Wed Apr 28 12:16:54 CEST 2004
> -----Original Message-----
> [mailto:]On Behalf Of Dustin Sallings
> Sent: den 28 april 2004 10:49
> On Apr 28, 2004, at 0:50, Vance Shipley wrote:
> > If you're new to Erlang and you're using the process dictionary
> > you're probably doing the wrong thing. I have never used the
> > process dictionary and I've been writing Erlang for seven years.
> > The closest I've come to using it is recently in dealing with shell
> > sessions. The command history uses the process dictionary. With
> > the shell you need to have some persistence. In all other cases
> > you pass accumulated state around in function arguments.
> I'm not using the process dictionary (I haven't found
> any reason I'd
> want to yet). I have a getdict and getval are functions inside my
> module that send messages to my process and receive a response. My
> concern is that I'm trying to do FP but it feels like OO with all the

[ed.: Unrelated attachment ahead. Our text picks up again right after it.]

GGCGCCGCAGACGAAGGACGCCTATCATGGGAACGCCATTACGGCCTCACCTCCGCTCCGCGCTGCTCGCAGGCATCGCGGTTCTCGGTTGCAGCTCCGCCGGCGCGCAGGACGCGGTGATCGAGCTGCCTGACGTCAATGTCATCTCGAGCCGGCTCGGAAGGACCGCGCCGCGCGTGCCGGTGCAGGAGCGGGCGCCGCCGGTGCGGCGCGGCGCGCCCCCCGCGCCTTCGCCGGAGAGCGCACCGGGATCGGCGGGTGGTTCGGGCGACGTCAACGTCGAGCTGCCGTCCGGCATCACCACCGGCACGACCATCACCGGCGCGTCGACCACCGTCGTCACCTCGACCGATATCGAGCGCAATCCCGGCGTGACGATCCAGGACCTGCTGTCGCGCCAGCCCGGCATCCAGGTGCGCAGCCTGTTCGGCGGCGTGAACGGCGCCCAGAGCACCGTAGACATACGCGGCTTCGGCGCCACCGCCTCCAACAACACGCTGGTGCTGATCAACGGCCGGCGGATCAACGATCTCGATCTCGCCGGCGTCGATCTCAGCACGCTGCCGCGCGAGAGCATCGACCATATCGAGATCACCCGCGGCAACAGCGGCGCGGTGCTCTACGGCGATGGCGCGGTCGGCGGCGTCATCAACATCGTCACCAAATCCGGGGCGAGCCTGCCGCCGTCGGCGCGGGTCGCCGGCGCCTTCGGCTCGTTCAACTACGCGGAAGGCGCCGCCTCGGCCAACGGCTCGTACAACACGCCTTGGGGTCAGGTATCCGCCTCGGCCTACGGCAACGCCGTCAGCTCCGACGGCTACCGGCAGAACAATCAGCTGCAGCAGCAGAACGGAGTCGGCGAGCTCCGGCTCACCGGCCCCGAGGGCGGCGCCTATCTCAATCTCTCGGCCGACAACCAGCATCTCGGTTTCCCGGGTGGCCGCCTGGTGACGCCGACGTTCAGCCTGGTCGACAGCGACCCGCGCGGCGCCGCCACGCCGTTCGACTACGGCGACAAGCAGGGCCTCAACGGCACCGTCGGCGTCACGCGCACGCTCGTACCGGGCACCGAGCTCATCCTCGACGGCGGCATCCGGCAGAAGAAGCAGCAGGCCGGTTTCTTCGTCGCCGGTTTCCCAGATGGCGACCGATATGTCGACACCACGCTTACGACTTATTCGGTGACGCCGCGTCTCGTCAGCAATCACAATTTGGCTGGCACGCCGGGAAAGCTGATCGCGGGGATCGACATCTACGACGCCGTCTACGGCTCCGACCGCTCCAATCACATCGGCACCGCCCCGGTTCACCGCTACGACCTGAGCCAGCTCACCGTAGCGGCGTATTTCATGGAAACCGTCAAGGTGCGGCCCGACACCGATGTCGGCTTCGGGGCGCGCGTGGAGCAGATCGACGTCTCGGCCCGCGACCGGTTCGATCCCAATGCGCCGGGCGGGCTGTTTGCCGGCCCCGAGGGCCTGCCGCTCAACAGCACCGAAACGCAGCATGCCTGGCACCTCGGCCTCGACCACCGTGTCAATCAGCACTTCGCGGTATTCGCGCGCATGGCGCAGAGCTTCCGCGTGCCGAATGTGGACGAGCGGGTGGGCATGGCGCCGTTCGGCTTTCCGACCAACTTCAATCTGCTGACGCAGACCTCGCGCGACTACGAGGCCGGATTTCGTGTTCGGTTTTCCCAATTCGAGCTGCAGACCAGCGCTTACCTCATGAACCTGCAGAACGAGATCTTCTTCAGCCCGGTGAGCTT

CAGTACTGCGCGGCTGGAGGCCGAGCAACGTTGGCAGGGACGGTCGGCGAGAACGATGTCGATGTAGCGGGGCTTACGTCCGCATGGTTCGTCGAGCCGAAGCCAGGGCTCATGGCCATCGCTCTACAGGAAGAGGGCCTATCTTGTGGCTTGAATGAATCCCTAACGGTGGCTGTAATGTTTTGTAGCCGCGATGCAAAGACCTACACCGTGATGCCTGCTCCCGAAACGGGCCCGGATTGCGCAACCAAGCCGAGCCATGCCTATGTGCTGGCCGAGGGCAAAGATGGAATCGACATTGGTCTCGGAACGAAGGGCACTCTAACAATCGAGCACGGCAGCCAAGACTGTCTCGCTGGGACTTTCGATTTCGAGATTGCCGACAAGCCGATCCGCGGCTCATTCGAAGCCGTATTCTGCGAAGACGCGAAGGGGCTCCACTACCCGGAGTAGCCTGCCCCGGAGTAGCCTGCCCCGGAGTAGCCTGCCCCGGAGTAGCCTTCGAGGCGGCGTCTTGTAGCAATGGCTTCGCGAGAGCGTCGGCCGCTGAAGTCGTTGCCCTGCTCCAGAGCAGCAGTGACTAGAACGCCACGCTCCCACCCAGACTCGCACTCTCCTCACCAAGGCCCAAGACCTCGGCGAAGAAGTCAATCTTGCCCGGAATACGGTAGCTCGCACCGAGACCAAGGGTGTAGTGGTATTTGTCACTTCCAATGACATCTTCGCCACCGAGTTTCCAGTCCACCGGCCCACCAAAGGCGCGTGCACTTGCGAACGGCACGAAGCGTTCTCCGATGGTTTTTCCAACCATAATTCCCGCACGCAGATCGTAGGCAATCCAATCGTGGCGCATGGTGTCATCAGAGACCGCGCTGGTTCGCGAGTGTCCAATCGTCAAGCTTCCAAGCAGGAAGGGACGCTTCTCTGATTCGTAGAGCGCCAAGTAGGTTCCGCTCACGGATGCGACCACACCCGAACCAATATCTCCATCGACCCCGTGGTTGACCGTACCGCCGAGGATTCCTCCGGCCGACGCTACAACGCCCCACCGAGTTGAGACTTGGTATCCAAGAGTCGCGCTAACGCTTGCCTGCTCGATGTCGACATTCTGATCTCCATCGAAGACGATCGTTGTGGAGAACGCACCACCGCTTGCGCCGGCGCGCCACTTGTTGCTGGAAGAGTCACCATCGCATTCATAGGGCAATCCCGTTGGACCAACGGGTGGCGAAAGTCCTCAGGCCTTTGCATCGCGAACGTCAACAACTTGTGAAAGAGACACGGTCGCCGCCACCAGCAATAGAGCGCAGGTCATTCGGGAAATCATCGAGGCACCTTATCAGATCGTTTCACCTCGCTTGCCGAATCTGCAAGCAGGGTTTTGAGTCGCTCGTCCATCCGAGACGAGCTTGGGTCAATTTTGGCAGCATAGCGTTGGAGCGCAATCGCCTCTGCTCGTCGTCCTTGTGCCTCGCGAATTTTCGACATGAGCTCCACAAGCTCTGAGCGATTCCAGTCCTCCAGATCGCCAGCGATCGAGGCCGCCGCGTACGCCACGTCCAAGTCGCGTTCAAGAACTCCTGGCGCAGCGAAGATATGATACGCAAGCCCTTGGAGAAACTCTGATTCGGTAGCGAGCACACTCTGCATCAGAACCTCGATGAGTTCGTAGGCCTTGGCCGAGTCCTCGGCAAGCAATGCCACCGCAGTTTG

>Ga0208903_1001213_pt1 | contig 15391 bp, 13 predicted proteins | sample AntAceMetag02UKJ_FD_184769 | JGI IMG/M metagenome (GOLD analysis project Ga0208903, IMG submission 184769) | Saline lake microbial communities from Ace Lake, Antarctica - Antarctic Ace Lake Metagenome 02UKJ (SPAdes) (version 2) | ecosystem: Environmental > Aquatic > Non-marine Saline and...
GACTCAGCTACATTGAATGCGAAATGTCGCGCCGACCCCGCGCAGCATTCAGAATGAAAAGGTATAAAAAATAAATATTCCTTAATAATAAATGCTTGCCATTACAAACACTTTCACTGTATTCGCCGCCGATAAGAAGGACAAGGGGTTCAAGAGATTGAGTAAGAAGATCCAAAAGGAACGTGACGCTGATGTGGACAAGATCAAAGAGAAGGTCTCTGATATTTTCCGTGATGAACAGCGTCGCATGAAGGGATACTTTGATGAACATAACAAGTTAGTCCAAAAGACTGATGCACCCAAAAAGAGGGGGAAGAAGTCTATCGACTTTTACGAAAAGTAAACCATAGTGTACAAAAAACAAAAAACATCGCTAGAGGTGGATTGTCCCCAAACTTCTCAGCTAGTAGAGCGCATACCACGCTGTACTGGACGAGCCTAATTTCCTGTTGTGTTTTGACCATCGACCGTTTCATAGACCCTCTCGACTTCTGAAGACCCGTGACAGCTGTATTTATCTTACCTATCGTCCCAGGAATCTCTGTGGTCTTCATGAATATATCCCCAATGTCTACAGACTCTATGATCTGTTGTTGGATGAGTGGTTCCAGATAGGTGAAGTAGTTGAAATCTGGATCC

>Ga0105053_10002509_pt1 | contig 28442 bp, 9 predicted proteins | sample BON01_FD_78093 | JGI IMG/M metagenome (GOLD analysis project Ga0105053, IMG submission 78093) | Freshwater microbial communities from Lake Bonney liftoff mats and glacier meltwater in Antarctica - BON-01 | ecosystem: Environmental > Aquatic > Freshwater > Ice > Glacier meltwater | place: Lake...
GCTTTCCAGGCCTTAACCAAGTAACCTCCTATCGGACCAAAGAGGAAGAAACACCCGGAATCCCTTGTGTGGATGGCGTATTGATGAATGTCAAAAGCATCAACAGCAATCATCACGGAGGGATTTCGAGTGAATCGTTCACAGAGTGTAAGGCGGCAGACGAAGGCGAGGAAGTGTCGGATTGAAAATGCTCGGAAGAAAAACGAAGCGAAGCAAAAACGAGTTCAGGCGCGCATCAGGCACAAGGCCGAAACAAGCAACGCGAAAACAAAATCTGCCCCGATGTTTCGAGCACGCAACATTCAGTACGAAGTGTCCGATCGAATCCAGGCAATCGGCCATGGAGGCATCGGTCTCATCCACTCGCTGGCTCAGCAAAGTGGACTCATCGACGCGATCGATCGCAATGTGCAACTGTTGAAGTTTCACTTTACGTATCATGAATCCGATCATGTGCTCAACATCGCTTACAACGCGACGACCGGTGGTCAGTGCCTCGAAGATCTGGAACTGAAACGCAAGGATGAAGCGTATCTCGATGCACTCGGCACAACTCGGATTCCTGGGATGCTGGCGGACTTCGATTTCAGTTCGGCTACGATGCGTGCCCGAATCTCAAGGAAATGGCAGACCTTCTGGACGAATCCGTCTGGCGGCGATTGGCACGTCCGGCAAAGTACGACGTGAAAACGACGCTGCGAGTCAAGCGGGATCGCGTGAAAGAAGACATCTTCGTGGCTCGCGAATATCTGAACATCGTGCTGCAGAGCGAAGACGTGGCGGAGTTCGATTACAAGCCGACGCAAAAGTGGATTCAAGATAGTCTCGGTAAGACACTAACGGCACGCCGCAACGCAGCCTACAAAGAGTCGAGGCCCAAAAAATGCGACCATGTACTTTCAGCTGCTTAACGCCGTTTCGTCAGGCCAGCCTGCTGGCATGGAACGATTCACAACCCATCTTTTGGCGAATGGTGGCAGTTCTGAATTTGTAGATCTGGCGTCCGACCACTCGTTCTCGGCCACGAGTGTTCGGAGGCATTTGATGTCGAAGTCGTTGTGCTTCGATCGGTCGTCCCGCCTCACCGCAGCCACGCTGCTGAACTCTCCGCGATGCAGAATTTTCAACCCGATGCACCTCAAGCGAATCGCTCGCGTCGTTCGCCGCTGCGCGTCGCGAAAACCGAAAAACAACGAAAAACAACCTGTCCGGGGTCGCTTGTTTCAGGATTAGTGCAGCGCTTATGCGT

> message sending and stuff.
> I'm not complaining, it is just a bit surprising.
Imo it is not at all surpricing that you get this feeling, especially since processes in fact are objects in one sense. Objects that has a thread of execution within them, so sending messages between two processes could be viewed as one object using the other.
A difference though is that OO in itself do not cover execution, as the erlang model does (with its processes). In many OO languages/systems one needs to handle semafors and critical sections, wheras in erlang one only needs to concern about processes.
And now I want to take the opportunety to thank those who created the concurrency part of erlang: I just *love* the concurrency solution -- the best I've seen so far!
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